“I thought you don’t see color?”

“But I pay attention to history.”

“How do you keep turning this around on me?”

“I’m not Mona. I wouldn’t do that. I assume you just don’t know better.”

“You’re an asshole.”

“Oh you and your barbs. How they sting as you so carelessly launch them.”

“I’m not the bad guy here.”

“Is scissoring real?”

“Yes. What?”

“I knew it!”

“How in the hell…”

“And that means our relationship is proceeding nicely.”

“First I’m a racist and then I’m talking scissoring. How did this happen?”


“Nothing. What happened with you and Selene?”

“We went on a date earlier this week.”


“And then we went on another.”

“Wow. Okay.”

“And then we went on another.”

“That’s fast.”

“And then she stayed the night.”

“Damn. You’re fast.”

“Why? What did she say?”



“What is happening?”


“I’m so lost.”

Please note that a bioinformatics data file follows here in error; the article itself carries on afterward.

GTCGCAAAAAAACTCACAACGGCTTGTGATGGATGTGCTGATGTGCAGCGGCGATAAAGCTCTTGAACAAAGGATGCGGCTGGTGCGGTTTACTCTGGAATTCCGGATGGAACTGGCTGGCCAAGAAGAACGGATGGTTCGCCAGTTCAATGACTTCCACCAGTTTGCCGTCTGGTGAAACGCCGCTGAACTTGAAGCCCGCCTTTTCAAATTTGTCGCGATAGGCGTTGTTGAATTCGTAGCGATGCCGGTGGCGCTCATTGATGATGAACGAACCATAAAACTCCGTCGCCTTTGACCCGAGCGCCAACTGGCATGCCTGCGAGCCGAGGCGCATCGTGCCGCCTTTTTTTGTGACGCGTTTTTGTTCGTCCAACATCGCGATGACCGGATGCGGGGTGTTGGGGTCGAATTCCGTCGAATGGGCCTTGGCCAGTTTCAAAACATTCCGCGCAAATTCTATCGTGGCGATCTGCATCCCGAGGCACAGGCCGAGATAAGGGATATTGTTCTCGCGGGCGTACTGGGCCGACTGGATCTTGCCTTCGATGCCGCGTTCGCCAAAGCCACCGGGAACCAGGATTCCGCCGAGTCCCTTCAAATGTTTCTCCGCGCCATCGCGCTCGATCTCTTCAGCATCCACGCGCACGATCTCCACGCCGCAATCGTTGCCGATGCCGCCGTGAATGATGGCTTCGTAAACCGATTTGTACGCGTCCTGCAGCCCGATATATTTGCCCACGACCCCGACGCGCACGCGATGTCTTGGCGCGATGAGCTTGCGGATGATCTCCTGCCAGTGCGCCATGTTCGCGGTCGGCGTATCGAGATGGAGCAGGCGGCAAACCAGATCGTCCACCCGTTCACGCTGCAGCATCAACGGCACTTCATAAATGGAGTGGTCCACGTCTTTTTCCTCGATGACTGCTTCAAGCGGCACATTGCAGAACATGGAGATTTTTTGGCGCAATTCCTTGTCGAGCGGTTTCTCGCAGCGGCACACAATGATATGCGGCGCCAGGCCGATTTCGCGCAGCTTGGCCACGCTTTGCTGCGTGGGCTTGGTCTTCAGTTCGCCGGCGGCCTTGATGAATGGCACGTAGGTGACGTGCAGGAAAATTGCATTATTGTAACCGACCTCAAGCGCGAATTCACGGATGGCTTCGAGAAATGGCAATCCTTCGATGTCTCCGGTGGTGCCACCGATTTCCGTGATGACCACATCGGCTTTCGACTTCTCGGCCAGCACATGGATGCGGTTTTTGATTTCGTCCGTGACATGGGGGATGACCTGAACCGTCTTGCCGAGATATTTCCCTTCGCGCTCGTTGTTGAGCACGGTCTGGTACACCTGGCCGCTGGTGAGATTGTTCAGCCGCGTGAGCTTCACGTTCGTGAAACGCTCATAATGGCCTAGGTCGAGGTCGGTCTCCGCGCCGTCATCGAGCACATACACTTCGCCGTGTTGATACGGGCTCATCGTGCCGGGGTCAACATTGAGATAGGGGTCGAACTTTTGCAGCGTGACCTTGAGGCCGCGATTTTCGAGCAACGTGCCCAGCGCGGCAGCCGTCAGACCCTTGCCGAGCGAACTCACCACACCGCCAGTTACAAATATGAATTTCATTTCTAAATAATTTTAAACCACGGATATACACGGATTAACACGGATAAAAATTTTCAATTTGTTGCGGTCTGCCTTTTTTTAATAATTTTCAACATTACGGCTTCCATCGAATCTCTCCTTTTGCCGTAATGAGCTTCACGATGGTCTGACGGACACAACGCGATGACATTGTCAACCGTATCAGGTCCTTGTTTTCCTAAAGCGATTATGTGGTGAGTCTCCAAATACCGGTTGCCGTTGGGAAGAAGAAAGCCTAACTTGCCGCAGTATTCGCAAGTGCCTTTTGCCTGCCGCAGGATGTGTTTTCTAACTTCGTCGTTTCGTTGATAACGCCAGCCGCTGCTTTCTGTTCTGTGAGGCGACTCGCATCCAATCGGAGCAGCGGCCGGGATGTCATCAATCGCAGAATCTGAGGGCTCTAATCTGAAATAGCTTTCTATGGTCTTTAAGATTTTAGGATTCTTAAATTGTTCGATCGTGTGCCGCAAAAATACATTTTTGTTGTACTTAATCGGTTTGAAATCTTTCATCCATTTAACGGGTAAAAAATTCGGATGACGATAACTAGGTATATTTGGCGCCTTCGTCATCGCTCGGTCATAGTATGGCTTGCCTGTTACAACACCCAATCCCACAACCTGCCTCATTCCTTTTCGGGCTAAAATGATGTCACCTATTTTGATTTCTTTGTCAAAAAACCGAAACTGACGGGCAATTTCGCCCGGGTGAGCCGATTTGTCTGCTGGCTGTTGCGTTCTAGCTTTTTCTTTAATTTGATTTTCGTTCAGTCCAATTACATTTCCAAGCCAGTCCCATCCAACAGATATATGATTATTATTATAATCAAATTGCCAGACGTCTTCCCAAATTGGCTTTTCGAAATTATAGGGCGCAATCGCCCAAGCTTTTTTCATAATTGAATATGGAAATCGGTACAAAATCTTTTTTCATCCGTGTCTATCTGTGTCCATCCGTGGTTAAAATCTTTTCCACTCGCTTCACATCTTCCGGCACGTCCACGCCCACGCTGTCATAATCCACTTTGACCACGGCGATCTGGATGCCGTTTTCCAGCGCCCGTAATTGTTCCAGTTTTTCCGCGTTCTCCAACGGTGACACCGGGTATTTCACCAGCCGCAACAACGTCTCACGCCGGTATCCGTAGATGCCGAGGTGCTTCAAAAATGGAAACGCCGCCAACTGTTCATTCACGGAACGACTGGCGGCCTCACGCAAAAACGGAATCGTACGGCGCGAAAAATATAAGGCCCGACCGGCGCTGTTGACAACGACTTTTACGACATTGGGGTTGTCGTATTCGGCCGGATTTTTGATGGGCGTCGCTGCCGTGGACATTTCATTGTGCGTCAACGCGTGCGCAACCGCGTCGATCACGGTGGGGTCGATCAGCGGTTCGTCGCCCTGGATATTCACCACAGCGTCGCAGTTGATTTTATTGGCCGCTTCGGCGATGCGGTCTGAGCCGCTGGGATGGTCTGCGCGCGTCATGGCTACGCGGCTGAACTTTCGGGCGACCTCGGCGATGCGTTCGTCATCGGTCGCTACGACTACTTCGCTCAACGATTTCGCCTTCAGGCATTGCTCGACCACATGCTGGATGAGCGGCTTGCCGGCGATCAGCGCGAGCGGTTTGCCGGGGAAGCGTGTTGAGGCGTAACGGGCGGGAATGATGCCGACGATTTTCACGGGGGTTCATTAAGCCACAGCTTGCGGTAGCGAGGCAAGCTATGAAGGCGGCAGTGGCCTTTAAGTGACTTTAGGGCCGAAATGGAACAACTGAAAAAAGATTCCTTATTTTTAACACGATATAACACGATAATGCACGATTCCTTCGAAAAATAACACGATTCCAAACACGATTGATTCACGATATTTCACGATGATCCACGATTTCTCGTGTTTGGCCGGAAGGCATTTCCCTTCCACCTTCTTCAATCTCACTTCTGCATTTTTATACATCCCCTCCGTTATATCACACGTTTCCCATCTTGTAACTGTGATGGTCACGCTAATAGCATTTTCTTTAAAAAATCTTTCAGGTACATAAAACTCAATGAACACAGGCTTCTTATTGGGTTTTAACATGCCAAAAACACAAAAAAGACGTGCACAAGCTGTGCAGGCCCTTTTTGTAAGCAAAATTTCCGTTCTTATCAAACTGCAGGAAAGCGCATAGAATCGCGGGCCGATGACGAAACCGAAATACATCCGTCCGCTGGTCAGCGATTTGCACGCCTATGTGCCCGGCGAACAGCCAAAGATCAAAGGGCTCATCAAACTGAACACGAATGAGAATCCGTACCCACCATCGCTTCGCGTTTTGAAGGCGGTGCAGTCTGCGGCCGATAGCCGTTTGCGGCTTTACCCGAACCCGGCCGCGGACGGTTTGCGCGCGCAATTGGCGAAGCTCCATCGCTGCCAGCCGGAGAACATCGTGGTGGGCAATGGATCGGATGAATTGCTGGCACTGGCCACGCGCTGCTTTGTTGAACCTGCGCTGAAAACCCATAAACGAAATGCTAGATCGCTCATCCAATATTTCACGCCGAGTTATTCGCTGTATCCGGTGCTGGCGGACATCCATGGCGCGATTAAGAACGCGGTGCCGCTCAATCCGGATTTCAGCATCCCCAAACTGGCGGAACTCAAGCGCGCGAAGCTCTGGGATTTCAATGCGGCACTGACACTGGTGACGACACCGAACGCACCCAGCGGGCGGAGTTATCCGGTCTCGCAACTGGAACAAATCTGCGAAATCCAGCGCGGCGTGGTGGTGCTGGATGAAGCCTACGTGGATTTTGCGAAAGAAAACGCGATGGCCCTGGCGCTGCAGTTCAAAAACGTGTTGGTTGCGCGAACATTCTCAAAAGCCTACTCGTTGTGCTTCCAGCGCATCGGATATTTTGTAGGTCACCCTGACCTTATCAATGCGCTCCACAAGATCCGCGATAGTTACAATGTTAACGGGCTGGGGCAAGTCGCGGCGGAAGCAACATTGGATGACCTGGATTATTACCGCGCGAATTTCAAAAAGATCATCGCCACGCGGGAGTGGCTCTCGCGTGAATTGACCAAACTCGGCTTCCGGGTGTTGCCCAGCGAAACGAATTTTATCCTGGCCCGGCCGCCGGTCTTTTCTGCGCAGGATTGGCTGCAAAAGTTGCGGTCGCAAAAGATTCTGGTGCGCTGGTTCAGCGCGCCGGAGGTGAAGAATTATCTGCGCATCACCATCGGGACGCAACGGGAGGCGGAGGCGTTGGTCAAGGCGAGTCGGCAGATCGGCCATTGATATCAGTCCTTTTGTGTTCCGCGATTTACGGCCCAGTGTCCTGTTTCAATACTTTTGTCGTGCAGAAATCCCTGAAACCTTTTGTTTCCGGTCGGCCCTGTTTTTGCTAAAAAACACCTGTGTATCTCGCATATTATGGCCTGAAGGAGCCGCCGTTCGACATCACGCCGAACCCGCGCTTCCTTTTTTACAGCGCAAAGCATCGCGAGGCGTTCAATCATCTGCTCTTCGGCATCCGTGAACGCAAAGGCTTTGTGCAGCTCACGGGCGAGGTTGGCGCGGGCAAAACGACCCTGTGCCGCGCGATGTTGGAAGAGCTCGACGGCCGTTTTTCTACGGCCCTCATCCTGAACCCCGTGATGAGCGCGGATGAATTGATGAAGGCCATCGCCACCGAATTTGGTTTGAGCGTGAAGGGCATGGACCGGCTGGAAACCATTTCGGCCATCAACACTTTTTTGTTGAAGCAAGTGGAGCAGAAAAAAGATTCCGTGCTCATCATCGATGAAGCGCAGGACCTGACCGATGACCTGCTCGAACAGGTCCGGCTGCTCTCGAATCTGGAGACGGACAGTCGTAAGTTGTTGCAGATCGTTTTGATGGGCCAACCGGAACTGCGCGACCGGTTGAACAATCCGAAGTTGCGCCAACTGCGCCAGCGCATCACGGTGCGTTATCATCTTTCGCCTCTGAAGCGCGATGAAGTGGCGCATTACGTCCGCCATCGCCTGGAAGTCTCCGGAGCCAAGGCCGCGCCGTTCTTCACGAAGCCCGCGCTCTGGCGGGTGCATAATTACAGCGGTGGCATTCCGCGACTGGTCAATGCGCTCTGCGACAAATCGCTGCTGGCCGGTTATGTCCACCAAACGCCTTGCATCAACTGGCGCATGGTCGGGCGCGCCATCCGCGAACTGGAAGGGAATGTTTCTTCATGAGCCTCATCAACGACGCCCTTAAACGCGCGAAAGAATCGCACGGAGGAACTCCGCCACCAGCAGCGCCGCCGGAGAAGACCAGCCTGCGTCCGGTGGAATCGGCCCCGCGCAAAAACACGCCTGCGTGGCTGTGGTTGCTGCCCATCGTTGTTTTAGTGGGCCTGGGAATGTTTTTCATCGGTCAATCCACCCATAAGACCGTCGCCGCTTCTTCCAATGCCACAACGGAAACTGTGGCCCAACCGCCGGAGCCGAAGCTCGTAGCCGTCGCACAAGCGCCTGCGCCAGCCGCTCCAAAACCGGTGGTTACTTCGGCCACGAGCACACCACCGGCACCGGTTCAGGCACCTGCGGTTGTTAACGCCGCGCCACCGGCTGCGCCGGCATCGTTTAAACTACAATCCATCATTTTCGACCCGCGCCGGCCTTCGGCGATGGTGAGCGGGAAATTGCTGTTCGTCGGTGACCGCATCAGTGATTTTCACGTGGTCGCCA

“I made a mistake.”

“I don’t know what’s going on.”

“Keep up. She spent the night.”

“And what was the mistake?”

“She brought her toothbrush.”

“That’s just good hygiene.”

“It is. But she didn’t know she was spending the night. Or I didn’t know she was.”


“And? That was premeditated.”

“Women have needs too.”

“I get that. And I satisfied those needs.”


“Well sort of.”

“That sounds more plausible.”

“That wasn’t the mistake.”

“Might have been for her.”


“What was the mistake?”

“She left the toothbrush.”


“So? What do you mean?”

“She forgot it.”

“No she did not. I said to her, hey you forgot your toothbrush.”


“And she said it is fine she’d need it in the morning.”



“That is fast.”

“Too fast.”

“Way too fast.”


“And what did you say?”

“I didn’t know what to say.”

“She dumbfounded you?”

“She dumbfounded me.”

“So she’s staying again tonight?”

“I don’t know.”

“What did you do to her?”

“Normal stuff. Mostly vanilla stuff.”


“Maybe a little assplay.”


“A little.”

“What’s going on seriously? Is there a camera? Are you pranking me?”

“What do you mean?”

“We’ve known each other a week and you are confiding assplay with another co-worker?”

“You told me about scissoring being real.”